Main and the PVH EMS team have been innovative in their approach to helping Northern Colorado communities.

“Steve has always been very good at letting us take our interest — what we are passionate about — and build that up,” Cain said.

One example is the creation of BERT: Bicycle Emergency Response Team.

In this newspaper photo from the Coloradoan, PVH EMS paramedic Steve Main (center responder with white uniform) helps firefighters and other rescuers lift a 26-year-old hiker out of a rocky area of Horsetooth Reservoir in March 1993. The hiker was treated at PVH for facial-bone fractures, head injury and cuts and scrapes, and was later released.
In this newspaper photo from the Coloradoan, PVH EMS paramedic Steve Main (center responder with white uniform) helps firefighters and other rescuers lift a 26-year-old hiker out of a rocky area of Horsetooth Reservoir in March 1993. The hiker was treated at PVH for facial-bone fractures, head injury and cuts and scrapes, and was later released. Photo by Rich Abrahamson, The Coloradoan.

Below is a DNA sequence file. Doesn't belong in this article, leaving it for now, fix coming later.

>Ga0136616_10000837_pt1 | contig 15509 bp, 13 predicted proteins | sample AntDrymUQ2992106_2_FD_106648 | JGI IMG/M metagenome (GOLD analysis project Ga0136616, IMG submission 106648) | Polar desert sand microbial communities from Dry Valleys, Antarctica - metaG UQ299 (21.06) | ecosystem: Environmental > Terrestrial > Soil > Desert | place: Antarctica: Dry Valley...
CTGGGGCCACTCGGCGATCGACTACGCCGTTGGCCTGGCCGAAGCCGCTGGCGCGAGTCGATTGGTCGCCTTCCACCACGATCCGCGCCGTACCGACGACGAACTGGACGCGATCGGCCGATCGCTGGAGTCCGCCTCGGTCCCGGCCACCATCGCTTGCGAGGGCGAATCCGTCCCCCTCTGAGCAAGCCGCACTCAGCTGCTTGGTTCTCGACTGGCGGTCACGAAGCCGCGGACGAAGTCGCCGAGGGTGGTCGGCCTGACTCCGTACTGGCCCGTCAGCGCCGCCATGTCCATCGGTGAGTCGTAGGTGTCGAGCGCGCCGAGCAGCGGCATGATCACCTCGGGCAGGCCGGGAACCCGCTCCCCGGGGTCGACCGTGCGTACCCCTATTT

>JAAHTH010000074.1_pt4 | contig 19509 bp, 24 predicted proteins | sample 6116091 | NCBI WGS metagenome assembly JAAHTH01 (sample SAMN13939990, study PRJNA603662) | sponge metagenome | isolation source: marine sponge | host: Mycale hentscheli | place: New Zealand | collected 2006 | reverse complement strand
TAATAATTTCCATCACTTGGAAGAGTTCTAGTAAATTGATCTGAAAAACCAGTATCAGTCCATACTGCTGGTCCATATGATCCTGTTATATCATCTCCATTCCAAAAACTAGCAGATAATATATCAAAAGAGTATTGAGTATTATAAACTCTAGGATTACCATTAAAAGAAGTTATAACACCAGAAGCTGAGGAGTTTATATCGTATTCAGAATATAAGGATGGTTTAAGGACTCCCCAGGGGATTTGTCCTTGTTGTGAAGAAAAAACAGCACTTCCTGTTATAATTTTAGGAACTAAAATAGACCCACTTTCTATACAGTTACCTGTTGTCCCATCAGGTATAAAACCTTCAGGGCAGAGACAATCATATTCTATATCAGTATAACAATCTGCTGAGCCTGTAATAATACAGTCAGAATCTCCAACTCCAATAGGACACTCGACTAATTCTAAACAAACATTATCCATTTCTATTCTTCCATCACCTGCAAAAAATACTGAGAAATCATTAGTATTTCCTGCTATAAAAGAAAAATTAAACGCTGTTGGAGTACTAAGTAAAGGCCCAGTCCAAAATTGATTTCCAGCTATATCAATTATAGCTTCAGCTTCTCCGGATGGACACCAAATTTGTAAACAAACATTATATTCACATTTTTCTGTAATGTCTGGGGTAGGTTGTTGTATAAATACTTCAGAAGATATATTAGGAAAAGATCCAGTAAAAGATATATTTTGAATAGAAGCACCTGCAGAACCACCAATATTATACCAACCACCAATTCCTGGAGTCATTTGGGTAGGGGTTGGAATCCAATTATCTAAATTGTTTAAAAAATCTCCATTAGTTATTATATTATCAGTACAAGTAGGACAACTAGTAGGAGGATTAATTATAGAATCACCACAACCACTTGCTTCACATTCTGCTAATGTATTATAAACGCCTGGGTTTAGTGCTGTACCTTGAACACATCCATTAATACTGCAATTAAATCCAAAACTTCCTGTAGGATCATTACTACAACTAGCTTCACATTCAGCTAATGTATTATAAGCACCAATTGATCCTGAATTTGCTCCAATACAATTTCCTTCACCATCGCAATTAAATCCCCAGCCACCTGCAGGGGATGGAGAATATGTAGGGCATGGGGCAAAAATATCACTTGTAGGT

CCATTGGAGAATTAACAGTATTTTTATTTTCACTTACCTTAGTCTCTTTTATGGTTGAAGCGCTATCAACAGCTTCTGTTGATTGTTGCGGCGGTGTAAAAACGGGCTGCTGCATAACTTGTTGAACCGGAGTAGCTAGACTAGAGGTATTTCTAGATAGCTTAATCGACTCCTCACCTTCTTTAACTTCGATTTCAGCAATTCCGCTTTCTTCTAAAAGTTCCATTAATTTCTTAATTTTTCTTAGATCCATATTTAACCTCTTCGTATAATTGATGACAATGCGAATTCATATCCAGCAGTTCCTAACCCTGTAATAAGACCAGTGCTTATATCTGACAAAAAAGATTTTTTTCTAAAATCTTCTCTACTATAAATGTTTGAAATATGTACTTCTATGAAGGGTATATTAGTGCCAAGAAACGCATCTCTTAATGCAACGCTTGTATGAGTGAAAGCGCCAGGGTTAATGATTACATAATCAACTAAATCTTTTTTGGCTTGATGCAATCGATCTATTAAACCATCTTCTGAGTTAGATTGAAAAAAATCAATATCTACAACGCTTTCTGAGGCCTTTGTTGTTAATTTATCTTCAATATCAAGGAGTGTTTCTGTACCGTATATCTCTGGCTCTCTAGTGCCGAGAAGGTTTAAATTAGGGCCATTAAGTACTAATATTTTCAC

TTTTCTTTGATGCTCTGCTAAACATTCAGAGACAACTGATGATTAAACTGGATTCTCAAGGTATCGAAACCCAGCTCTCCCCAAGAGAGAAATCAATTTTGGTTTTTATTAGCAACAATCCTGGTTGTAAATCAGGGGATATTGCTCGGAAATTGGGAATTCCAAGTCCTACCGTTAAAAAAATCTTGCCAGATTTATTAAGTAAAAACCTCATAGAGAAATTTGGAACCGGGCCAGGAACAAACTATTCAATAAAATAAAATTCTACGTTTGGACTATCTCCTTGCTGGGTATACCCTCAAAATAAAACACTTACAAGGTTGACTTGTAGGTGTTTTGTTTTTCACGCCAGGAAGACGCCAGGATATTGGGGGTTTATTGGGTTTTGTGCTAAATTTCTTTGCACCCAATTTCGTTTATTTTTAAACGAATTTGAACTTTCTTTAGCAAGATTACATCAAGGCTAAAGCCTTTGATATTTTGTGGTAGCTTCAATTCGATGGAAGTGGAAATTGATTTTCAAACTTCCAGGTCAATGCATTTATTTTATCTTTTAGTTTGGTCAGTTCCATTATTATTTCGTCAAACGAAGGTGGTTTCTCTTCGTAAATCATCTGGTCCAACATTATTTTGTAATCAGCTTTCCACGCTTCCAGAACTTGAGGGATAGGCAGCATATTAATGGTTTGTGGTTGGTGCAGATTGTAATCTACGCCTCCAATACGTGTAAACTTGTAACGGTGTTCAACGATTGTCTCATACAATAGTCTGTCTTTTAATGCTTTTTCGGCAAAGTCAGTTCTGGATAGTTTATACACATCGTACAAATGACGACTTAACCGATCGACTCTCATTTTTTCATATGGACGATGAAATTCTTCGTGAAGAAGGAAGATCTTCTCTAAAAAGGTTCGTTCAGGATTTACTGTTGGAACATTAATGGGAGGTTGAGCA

“We live in an amazing bike community, so our staff started thinking innovatively,” Main said. “We cover a lot of events that cover a lot of miles and acres. They figured out we could be there quicker and be more efficient on bicycles than if we dispatched an ambulance.”

BERT started with a small staff and donated gear. It now has a full team that this summer began patrolling weekend nights in Old Town to alleviate unnecessary use of ambulances and stress on police and fire department resources.

Main also helped start the community paramedic program in 2010 through UCHealth’s Aspen Club. This program allows paramedics to make house calls, helping those residents with such things as medication reconciliation, health exams, home safety checks and vaccinations. Their presence has allowed people to stay in their homes and has decreased unnecessary visits to the emergency room.

“The program has allowed us to be part of a person’s care coordination, with an objective to keep them out of the hospital. It’s a paradigm shift in health care,” Cain said.